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India and the Quad

Published 24 Apr 2022

On Tuesday 19th April 2022 the AIIA NSW interns debated the proposition “that India’s strategic interests make it an incompatible member of the Quad”. The affirmative speakers were Rebecca Zhang, Drew Beacom and Sachin Khunte. The negative case was put by Jacqueline Michalopoulos, Emily Shelley and Victor Liang.

The affirmative team focussed on India’s historical role in international affairs as a non-aligned country championing the interests of the Third World. Its security concerns centred on Pakistan, and to a lesser extent China, and its substantial reliance on Russia for military supplies and for crucial energy and other imports was incompatible with the strategic approach of the other Quad members: Japan and Australia were in long-standing alliances with the United States, while India and the US had often been critical of each other’s international positions. India remained committed to independence and nationalism, and had its own goals which had often been inconsistent with those of the United States and its allies.

The Quad’s strategic unanimity had collapsed at the first challenge, with India refraining from criticising Russia over its war on Ukraine and from joining in sanctions on Russia. While Australian strategists say that the Quad’s focus is not only on military capacity, the fact was that its real strategic target was China, with which the US was engaged in a fundamental rivalry for global strategic and economic dominance. India’s relationship with China was more nuanced, involving sensitive border issues and substantial economic links.

The negative side argued that India’s value as a Quad member lay in its capacity to contribute diversity to strategic debates. There was no reason why the Quad’s fundamental objectives should be damaged by disagreement and dissent within its members from time to time. On Ukraine, India’s fundamental security and economic interests required it to focus on mitigating the cost to the Indian economy of sanctions on Russia. But these differences should not be overblown: the compatibility of the Quad membership was not impaired by the existence of a range of views. Contesting China’s power projection, for example through its Belt and Road initiatives, was more important to all of the Quad members than challenging Russia.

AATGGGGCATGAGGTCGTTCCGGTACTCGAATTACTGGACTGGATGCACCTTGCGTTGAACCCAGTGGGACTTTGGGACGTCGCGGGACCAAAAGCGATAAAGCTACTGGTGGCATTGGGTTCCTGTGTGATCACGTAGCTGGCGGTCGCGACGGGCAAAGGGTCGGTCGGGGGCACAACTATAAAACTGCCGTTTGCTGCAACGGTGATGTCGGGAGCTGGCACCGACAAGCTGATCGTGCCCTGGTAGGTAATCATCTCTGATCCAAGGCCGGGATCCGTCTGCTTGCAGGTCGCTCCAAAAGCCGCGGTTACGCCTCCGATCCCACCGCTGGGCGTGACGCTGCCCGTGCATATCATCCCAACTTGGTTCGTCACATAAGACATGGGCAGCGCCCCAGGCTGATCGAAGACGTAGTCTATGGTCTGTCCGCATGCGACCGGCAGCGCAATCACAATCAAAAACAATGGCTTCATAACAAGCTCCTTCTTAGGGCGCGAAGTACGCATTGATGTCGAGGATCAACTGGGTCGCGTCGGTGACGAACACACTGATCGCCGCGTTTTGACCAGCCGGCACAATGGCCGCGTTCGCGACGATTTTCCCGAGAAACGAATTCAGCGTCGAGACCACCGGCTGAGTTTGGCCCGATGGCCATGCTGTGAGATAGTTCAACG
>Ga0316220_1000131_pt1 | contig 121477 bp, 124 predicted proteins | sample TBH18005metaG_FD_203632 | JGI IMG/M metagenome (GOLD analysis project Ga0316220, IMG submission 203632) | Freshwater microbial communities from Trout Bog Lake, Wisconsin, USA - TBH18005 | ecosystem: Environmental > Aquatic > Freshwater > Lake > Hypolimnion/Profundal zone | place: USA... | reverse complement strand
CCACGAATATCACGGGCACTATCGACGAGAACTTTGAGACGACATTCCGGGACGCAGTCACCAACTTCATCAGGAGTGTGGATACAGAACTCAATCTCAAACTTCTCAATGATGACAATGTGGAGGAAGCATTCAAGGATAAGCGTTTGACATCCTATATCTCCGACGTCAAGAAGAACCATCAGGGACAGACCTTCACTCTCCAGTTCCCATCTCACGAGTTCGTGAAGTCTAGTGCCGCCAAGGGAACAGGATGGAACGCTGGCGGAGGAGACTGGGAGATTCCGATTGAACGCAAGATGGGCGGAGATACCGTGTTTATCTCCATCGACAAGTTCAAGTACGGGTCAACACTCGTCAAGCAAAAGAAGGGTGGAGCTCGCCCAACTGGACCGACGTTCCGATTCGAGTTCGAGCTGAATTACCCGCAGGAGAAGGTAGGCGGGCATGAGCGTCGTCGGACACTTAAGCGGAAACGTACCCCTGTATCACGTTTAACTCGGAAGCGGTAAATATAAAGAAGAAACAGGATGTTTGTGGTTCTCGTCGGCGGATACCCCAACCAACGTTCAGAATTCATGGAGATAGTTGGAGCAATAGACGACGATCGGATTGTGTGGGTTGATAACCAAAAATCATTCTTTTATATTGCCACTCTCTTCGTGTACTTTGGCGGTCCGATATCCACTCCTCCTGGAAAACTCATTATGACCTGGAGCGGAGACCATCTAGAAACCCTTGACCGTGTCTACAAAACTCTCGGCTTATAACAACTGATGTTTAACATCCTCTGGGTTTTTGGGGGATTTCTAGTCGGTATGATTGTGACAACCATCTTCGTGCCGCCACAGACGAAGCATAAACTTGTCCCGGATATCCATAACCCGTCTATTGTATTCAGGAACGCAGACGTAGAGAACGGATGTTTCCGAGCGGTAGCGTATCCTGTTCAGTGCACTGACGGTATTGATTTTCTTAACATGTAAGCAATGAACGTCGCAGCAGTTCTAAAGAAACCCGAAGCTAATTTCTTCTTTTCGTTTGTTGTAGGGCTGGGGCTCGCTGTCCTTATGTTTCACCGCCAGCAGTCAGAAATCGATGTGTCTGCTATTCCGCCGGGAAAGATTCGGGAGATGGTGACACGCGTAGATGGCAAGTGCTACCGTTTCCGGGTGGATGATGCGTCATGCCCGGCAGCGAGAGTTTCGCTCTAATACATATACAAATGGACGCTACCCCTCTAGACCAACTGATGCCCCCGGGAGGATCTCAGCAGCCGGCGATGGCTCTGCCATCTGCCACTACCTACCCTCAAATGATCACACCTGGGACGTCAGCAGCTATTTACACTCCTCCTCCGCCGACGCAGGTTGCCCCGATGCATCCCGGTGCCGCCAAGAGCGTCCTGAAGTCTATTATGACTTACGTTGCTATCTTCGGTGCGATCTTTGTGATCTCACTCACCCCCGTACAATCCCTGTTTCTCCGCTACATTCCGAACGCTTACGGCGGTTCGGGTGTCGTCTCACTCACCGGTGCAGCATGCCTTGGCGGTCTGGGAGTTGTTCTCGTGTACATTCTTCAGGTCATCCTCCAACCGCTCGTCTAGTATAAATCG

Within the Quad, India offered a distinctive contribution on non-traditional security interests: it was at the forefront in combatting Covid and climate change and preserving the international rules-based order, and was a global leader in vaccine production, biotechnology and artificial intelligence. The Quad should not be seen as a security pact in a narrow military sense, but as a strategic grouping which brought together a more extensive range of interests favouring international stability and security.

The adjudication was given by Dr Bob Howard, senior AIIA NSW councillor and University of Sydney international relations and history analyst. He noted that the negative side had offered an important conceptual analysis of the Quad as not just a military-focussed security grouping. They had argued persuasively that, in this context, the significance of Ukraine responses receded: the fundamental issue of dealing with China’s international expansion was more important to all parties, and was fully shared by India. India’s history of independent international positions was an asset to the Quad. The affirmative side had not responded effectively to this argument.

In this light, Dr Howard awarded victory to the negative side, by a narrow margin. He praised the eloquence, the thoughtful, well-researched content and the excellent coordination of each team.


Interns (from left to right) Sachin Khunte, Rebecca Zhang, Jacqueline Michalopoulos, Emily Shelley, Drew Beacom and Victor Liang with (back to camera) adjudicator Dr Bob Howard